Archives for posts with tag: Meeting

In a recent post I explained that the 4 basic questions you need to cover when you introduce yourself is who you are, what you do, who you do it for and why it matters.

A really good follow up question from someone who is sufficiently engaged with you is ‘how do you do that?’ They’ll only care about the how if they’re genuinely interested or they’re making polite conversation. This got me thinking about how I would explain the process by which I get companies to accelerate their time to market and their sales growth.

Imagine holding an imaginary set of bellows or a concertina in your hands. Then you bring your hands together, before bringing them apart. That’s exactly what you do in sales and marketing to grow more quickly.

You have to reduce in order to increase. By that I mean that you start with your market, then you narrow down the segments of that market until you’ve identified the ideal target audience for what you do. Then you design your offering and your marketing and sales messaging to that audience. Because it’s tailored to the specific requirements of your tightly defined target audience, you have good success and you quickly grow your business or your new product or service.

So, how you do it is by reducing to increase. I imagine that the next time someone asks me how I do what I do I will accompany my explanation by the bellows or concertina hand actions, to reinforce my point.

When we’re introducing ourselves to people for the first time, even if we’re not in the selling business, there’s the opportunity to sell ourselves, to make a good first impression, or to influence people in a positive way. They might not need our services, or to be our friend, but they might know someone who does.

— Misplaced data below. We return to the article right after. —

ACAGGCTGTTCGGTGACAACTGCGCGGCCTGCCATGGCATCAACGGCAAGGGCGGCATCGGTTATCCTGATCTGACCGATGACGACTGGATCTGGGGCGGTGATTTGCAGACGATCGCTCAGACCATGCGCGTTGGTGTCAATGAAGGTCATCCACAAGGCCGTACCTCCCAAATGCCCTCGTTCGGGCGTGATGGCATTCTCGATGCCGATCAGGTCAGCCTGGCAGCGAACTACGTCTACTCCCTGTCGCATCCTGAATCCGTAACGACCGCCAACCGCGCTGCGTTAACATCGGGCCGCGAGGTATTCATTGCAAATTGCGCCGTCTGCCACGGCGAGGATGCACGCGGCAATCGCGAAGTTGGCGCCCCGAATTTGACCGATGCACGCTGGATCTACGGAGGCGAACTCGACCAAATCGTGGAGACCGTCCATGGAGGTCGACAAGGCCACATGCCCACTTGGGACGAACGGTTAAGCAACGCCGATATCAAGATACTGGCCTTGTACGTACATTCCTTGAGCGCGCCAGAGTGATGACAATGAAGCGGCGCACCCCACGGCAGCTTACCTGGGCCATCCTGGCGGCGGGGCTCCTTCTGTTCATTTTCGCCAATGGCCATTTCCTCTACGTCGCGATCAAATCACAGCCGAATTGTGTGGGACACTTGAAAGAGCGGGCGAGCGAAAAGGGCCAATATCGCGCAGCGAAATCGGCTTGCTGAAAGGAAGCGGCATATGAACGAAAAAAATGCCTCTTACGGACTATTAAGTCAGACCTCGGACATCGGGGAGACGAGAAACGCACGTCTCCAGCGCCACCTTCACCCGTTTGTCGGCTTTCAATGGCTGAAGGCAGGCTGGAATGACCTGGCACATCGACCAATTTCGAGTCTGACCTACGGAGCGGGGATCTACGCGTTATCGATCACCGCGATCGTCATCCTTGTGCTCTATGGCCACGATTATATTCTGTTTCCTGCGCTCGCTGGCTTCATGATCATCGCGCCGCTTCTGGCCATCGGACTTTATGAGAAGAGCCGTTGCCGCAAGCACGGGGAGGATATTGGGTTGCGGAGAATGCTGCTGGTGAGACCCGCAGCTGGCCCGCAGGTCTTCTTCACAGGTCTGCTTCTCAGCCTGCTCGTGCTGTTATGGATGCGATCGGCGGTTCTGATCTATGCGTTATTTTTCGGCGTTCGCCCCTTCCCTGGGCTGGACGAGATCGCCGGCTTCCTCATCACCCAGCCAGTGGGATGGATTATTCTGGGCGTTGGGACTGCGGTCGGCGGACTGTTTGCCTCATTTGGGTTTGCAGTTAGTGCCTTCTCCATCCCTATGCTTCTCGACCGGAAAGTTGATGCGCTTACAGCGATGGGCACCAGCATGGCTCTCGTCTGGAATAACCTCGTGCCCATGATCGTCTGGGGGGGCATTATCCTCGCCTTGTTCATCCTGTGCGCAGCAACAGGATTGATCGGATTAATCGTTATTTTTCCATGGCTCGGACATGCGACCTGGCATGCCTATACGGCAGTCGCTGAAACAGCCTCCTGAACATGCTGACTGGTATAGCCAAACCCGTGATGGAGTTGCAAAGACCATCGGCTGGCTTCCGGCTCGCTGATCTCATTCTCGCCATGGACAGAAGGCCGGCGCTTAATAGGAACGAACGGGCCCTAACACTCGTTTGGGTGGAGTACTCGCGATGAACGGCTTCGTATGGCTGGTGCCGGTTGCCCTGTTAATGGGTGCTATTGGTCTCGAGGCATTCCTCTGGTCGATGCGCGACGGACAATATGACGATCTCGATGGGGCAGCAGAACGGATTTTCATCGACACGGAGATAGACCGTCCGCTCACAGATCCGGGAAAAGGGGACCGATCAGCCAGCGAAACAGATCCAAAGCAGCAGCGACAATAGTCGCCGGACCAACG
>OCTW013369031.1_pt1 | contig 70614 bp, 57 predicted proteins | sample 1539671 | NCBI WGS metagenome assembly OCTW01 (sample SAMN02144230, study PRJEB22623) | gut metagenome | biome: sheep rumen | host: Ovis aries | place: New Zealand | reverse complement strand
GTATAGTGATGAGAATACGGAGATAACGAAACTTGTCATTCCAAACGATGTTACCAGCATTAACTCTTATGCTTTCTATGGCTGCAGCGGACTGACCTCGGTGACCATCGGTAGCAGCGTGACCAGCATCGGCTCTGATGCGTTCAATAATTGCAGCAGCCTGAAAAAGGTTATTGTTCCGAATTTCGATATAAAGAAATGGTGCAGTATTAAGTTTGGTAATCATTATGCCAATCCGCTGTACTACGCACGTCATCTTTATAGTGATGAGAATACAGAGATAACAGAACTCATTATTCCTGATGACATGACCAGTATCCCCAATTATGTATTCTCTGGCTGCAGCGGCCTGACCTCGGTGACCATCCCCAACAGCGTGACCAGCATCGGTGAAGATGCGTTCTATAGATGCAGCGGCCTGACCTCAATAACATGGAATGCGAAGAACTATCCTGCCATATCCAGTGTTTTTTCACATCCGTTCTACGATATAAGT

So what are the four introductory must dos? I see four questions that we should answer for the person we’re meeting:

  • Who? Who are you? What’s your name? Not necessarily the organisation you’re with, your name is more important. They have to remember it. I’m sometimes not a fan of leading with yourself, but in this case they need to remember your name when you accompany it with a handshake
  • What? What do you do? What do you provide? Can you describe this simply, without jargon? This is the bit that’s going to catch their attention, since they will use it to pigeonhole you in their mind
  • For whom? Who do you provide what you provide for? Who are your customers, stakeholders, patients, students or constituents?
  • Why? Why should the people for whom you provide what you provide care? What do they get out of it? This is the bit that adds value, your chance to say what makes you different

For some people, you don’t need to cover these four bases. “Hi, my name’s John Smith, I’m a dentist.” You can pretty much stop at second base. But for others, perhaps those in more complex business-to-business roles, you’ll probably need the last two, especially if you’re networking. “Hi, my name’s Paul Dilger, I’m a sales and marketing consulting to small to medium-sized companies so they can grow their business more quickly.”

If it feels unnatural to add the fourth point, you can always drop it into the conversation later, especially if the first three points resonate, make a connection or provoke a positive reaction.


Remote working, teleconferences, videoconferences, skype calls: they are the new norm, with many companies now embracing the idea of some of their staff working from home or satellite offices some of the time.

It’s very efficient too, for both parties, cutting down on overheads, time and travel, and reducing the effects of poor weather on schedules. You have to work harder to overcome the communication and confusion issues that can arise when you’re not in the same physical room as someone, but that’s OK.

However, to get the best out of working relationships, the absolute best, nothing beats face-to-face. You’ve got body language, facial expressions and the sheer presence of someone next to you on your side. If you want to sort out a disagreement, or clear a misunderstanding, get people together. When it comes to sales and marketing of products and services that carry a decent value, and a decent trust element, nothing beats seeing the whites of each other’s eyes.